When most of us hear the word antichrist, we think of the false Messiah who is described in the book of Revelation. But while that antichrist will be a real person who will appear on the world stage at some point in the future, the spirit of evil that will animate and motivate and empower him is already at work in the world. This is not something that just happened. Even before the final book of the New Testament was written, John was already describing “many antichrists” as he instructed believers then how to live in the “last time.”
There is a real devil, and he is alive and active in the world today. He is not a cartoon character with a forked tail and pitchfork. He is clever and crafty, using every tool at his disposal to deceive the lost world and keep them in darkness, and defeat the saved and keep them from working in God's power. Paul warned the church at Corinth, “And no marvel; for Satan himself is transformed into an angel of light. Therefore it is no great thing if his ministers also be transformed as the ministers of righteousness; whose end shall be according to their works” (2 Corinthians 11:14-15).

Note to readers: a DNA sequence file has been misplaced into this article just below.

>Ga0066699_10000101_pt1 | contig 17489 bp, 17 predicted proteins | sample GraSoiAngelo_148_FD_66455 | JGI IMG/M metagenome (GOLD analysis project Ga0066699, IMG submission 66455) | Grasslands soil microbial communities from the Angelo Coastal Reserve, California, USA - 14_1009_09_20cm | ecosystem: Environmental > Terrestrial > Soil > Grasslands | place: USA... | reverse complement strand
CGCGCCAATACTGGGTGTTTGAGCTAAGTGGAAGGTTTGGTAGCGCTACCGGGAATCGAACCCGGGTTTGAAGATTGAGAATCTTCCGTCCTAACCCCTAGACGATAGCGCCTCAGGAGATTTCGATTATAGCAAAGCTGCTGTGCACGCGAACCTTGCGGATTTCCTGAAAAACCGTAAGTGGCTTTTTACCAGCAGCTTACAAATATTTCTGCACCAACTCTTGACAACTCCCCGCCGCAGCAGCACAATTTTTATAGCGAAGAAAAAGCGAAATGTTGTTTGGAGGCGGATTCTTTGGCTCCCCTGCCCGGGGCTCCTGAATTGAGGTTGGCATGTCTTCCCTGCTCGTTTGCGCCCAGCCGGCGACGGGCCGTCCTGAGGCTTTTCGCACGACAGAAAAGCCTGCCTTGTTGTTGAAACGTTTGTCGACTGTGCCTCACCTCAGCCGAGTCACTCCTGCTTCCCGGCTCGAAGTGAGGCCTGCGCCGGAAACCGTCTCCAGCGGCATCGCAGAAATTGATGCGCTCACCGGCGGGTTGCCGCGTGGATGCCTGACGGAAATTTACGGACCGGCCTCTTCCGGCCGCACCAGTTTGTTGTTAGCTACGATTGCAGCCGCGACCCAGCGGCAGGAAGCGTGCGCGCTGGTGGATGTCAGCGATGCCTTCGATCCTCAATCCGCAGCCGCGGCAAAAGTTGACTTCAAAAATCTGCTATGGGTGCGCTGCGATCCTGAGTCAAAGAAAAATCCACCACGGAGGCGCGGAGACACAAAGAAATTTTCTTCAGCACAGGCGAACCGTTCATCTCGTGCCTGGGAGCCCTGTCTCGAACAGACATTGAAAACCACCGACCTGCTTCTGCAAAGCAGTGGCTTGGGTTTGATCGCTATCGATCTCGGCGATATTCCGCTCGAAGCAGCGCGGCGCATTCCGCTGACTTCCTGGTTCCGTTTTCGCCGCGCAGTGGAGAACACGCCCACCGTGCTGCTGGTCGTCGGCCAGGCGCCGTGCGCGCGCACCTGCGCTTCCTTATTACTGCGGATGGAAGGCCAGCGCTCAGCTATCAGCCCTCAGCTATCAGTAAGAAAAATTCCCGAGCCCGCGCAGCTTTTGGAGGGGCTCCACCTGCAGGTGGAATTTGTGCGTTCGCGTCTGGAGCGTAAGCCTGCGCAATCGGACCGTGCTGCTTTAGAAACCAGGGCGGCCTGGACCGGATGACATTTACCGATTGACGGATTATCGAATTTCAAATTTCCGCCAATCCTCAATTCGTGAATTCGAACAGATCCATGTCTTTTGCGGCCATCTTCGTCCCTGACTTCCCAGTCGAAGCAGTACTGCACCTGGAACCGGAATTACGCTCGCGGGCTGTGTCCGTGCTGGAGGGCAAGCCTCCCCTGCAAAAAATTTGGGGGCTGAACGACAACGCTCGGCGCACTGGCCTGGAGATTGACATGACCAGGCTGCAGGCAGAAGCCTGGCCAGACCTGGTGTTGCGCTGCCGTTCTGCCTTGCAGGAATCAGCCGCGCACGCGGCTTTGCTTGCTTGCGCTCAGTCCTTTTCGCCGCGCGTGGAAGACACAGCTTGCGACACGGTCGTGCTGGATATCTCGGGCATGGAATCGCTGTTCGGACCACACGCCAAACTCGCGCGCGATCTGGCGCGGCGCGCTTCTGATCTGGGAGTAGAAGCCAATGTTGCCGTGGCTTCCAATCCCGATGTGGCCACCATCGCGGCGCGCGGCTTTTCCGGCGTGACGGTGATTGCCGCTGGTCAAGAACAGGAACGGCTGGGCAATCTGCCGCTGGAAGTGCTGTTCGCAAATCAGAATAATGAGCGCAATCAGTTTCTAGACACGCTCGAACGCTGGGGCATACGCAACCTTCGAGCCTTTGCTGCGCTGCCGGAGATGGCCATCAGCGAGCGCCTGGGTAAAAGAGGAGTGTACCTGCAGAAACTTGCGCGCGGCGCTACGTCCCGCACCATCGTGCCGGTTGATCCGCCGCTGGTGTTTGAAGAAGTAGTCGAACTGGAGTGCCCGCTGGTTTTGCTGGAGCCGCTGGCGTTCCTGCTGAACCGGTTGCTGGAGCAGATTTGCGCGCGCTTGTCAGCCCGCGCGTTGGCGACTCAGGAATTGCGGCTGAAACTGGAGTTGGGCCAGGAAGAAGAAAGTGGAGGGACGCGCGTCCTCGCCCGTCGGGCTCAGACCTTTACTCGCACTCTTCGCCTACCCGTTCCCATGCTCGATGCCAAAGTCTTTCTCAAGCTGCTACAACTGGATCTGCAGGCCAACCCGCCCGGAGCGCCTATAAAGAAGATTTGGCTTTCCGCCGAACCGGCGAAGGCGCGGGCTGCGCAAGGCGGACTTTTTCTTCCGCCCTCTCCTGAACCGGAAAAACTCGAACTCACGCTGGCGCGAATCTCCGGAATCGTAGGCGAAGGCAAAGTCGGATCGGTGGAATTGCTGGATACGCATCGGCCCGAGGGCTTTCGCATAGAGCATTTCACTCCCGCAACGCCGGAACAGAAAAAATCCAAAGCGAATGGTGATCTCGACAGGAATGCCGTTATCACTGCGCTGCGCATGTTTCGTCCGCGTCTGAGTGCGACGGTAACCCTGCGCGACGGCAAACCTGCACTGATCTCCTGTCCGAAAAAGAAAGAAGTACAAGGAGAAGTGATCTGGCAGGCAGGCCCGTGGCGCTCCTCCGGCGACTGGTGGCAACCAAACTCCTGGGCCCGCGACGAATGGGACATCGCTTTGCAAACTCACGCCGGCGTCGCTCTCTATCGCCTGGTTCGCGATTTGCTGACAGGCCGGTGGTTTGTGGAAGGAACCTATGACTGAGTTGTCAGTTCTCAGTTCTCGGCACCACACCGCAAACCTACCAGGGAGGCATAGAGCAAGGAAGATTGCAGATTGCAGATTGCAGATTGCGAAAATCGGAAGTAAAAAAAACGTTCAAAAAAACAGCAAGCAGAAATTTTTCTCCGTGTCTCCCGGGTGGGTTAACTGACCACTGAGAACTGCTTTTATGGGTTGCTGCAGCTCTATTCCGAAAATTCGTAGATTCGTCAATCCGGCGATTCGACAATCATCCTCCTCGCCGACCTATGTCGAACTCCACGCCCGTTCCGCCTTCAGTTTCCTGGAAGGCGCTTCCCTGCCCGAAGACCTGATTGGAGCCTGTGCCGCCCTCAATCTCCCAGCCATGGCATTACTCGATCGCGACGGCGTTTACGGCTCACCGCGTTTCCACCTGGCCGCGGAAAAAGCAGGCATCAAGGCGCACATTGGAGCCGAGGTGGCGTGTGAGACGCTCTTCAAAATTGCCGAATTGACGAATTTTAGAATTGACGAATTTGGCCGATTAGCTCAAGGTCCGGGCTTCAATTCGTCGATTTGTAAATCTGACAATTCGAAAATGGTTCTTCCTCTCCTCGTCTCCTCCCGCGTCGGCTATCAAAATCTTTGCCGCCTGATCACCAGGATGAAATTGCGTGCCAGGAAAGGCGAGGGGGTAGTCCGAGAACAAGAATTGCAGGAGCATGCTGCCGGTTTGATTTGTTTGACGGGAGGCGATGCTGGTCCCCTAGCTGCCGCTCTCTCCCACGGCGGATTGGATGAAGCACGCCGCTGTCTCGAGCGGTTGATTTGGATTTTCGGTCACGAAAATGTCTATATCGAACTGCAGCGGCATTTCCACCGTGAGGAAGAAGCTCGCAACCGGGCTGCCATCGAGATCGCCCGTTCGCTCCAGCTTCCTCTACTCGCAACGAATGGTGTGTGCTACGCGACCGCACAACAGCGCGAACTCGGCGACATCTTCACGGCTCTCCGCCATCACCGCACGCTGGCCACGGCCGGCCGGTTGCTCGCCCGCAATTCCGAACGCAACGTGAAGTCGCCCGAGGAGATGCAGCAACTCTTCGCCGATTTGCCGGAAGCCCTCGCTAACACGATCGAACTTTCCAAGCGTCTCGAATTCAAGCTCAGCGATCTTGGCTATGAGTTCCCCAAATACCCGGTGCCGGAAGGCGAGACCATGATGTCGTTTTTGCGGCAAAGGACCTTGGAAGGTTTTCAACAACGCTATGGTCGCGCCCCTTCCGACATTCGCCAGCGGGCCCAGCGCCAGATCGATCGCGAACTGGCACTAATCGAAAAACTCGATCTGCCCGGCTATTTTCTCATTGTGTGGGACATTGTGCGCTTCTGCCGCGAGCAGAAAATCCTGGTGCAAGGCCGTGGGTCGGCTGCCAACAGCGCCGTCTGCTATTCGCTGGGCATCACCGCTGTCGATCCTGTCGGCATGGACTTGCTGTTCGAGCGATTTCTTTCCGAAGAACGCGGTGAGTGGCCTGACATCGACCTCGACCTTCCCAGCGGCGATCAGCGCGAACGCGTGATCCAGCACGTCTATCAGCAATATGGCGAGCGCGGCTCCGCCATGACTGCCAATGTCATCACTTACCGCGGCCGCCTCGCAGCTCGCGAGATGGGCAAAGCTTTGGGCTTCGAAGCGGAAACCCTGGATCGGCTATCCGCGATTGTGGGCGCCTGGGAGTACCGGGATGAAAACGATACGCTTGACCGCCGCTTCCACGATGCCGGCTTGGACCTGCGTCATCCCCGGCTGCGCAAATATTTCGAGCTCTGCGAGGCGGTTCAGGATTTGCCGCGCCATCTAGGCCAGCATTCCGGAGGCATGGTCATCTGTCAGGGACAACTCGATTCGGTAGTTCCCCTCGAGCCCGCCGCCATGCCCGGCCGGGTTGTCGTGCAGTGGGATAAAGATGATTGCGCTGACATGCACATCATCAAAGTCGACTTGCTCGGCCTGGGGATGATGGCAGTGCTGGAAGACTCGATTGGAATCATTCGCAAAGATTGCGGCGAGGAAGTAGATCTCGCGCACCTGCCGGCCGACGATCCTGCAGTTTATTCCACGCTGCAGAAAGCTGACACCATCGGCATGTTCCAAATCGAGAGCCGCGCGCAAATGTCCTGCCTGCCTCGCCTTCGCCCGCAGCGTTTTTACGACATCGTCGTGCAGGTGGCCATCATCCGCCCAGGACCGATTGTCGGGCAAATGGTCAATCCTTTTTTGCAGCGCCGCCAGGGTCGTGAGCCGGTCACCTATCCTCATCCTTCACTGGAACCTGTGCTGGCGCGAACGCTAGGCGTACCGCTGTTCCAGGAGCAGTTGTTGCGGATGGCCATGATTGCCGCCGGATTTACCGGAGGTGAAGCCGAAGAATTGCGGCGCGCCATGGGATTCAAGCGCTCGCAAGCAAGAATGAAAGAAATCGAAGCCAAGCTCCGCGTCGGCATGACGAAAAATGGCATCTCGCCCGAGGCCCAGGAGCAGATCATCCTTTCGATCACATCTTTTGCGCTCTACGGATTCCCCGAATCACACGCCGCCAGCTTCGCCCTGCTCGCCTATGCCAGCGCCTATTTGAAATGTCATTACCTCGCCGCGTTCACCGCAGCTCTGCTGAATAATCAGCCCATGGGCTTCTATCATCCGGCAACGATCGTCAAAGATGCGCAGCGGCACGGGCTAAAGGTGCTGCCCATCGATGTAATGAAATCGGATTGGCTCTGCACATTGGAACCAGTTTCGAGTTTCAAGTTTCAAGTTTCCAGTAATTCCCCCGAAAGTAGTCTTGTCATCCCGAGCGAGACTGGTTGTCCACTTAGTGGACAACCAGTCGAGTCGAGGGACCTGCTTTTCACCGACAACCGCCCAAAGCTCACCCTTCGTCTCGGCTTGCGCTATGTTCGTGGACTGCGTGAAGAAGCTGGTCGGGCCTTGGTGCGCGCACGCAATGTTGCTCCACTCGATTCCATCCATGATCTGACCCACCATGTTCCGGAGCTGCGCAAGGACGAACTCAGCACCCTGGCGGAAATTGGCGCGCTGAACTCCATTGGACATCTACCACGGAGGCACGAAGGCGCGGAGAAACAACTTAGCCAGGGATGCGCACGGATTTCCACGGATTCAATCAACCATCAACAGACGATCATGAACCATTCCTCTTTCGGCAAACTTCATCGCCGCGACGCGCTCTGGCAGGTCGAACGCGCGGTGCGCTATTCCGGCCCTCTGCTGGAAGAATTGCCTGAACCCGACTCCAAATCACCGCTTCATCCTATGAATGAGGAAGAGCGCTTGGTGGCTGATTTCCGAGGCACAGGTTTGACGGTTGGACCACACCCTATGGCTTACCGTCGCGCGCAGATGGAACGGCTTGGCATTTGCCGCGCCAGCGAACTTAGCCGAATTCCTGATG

Satan stands in total opposition to everything that Christ stands for. He is actively opposing God's plan for the world, and though we know he will ultimately be completely defeated once and for all, that day has not yet come. We need to be on guard every day so that we will not be deceived by his lies or fall into the snares that he sets before our feet. This is not a threat for the far off future, but one that we face right now. There is a spiritual war taking place, and we must be prepared to fight.
A Christian who is not on guard against the attacks of Satan is a Christian who will soon be defeated.